More Trauma Care Spending Doesn't Raise Survival Rates
Spending more on trauma care does not necessarily improve survival rates, a national study suggests.
Research published in The Journal of Trauma and Acute Care Surgery finds that the cost of treating trauma patients in the western United States is 33% higher than the cost for treating similarly injured patients in the Northeast.
Researchers, however, don't know why.
"Spending more doesn't always mean saving more lives," said study leader Adil H. Haider, MD, a trauma surgeon, associate professor of surgery at the Johns Hopkins University School of Medicine and director of Hopkins' Center for Surgical Trials and Outcomes Research. "If doctors in the Northeast do things more economically and with good results, why can't doctors out West do the same thing? This study provides a potential road map for cutting unnecessary costs without hurting outcomes."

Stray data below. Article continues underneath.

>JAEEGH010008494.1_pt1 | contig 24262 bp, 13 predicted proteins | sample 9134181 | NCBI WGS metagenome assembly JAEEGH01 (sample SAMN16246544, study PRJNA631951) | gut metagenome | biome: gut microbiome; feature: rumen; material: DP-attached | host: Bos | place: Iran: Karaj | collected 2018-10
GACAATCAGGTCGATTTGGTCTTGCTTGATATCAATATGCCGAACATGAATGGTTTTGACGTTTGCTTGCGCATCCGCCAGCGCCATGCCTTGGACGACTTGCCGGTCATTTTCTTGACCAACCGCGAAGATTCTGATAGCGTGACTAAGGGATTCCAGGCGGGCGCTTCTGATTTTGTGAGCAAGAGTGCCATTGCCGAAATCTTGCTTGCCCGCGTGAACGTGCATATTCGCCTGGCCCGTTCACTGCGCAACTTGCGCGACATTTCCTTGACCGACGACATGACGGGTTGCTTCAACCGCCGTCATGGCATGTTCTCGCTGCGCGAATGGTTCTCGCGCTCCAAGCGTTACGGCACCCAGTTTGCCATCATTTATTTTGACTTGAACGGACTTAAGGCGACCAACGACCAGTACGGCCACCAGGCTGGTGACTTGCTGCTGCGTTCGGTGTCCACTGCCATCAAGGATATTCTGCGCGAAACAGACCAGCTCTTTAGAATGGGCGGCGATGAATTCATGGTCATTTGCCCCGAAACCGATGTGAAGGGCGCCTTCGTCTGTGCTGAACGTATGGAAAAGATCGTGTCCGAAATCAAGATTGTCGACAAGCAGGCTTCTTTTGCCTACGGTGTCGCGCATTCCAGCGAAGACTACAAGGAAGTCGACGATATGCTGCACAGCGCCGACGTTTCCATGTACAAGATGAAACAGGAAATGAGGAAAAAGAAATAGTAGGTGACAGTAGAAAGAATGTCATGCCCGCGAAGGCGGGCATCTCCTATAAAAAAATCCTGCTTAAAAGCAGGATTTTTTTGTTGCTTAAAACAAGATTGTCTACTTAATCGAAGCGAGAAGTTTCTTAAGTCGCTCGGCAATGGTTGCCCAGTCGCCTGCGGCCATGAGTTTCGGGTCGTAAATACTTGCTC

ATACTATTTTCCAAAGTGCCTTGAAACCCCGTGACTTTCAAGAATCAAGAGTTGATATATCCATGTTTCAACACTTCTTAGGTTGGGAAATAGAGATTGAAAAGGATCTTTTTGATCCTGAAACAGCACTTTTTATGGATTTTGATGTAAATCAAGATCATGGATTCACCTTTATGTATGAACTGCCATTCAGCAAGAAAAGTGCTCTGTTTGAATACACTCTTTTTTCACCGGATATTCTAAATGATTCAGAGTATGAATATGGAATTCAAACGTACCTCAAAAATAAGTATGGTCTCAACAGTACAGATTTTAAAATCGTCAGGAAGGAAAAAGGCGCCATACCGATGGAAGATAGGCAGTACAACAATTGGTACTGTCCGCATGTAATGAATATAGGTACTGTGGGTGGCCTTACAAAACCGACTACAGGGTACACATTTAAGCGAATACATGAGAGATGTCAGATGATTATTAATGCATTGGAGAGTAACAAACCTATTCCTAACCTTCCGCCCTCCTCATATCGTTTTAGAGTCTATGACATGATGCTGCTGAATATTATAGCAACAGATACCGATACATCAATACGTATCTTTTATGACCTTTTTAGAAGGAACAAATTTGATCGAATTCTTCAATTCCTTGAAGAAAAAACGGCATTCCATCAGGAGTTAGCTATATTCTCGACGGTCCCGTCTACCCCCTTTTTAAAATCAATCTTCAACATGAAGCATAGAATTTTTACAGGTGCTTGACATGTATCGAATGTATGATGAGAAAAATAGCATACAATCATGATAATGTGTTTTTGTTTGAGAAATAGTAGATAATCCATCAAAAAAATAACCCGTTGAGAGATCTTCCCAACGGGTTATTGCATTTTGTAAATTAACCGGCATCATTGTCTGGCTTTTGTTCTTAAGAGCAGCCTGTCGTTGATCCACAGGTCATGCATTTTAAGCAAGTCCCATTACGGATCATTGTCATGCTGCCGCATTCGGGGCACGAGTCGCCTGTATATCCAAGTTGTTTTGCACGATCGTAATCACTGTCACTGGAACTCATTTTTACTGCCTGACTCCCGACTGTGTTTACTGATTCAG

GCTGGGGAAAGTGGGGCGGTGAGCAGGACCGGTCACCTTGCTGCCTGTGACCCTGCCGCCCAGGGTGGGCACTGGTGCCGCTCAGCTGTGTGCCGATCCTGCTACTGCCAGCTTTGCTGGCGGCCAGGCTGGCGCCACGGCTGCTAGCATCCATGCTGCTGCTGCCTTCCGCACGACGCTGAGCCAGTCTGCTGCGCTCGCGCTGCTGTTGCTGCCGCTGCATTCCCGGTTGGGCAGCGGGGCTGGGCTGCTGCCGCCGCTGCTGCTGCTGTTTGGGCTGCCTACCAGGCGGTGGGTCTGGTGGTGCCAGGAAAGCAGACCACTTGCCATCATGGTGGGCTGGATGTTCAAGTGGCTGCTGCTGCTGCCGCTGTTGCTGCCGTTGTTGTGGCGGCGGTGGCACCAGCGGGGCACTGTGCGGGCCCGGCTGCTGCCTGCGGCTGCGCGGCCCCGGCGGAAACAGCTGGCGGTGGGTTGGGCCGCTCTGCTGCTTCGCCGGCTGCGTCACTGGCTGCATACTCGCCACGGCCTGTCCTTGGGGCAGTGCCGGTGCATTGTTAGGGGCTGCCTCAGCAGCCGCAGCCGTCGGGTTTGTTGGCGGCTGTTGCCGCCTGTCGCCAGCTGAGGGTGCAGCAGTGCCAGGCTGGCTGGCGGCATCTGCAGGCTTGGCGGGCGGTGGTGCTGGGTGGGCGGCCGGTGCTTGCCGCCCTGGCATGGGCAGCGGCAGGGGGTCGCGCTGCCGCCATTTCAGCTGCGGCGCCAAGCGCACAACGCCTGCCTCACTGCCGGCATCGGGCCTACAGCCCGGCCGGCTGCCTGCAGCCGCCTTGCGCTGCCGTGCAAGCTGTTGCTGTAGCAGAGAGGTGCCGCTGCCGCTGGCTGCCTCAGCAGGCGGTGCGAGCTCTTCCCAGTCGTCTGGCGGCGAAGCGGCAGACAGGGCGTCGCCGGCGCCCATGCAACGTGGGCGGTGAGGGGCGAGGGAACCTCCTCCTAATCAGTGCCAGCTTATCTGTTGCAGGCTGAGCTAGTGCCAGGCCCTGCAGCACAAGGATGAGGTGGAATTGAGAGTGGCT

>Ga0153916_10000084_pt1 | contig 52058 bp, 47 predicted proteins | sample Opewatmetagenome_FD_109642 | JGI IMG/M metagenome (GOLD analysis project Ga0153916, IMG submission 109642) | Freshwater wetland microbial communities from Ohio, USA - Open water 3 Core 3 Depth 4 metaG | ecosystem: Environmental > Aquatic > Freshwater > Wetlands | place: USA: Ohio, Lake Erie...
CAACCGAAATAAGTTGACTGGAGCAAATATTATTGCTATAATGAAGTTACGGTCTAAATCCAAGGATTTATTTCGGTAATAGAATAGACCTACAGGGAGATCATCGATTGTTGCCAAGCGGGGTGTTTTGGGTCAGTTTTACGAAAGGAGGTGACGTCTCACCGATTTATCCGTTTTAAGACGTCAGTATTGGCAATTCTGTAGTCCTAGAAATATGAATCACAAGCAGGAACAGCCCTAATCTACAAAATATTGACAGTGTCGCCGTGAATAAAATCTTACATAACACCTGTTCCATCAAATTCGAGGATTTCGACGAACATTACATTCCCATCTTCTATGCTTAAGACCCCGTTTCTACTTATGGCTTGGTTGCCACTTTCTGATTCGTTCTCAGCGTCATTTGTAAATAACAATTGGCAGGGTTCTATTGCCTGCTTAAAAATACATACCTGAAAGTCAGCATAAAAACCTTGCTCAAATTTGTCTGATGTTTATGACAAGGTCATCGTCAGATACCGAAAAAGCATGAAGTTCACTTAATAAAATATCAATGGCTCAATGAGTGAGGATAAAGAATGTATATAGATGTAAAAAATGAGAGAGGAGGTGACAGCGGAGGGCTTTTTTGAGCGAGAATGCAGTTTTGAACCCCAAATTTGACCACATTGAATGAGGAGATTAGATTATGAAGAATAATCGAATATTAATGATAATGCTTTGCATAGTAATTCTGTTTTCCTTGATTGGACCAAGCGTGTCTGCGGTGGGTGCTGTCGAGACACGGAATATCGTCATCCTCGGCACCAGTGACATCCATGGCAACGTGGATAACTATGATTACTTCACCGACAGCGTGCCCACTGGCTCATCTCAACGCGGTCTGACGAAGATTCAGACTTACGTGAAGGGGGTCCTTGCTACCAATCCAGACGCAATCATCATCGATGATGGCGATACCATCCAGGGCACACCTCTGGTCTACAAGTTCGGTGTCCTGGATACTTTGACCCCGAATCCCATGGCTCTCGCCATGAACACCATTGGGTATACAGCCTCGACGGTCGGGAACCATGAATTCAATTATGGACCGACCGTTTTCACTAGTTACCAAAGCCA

The Hopkins study analyzed three years of data from the Healthcare Cost and Utilization Project's Nationwide Inpatient Sample. They identified 62,678 adults with a primary injury in one of five areas: blunt injury to the spleen, collapsed lung and bleeding in the chest, shinbone fracture, mild traumatic brain injury and liver injury.
The Hopkins researchers note that trauma-related disorders are among the five most expensive medical conditions. After controlling for variables such as chronic diseases that could bias the findings, the researchers estimated that the average per-person cost in the Northeast for trauma care for all five injury types combined was $14,022.
The cost was 18% higher in the South, 22% higher in the Midwest and 33% higher in the West.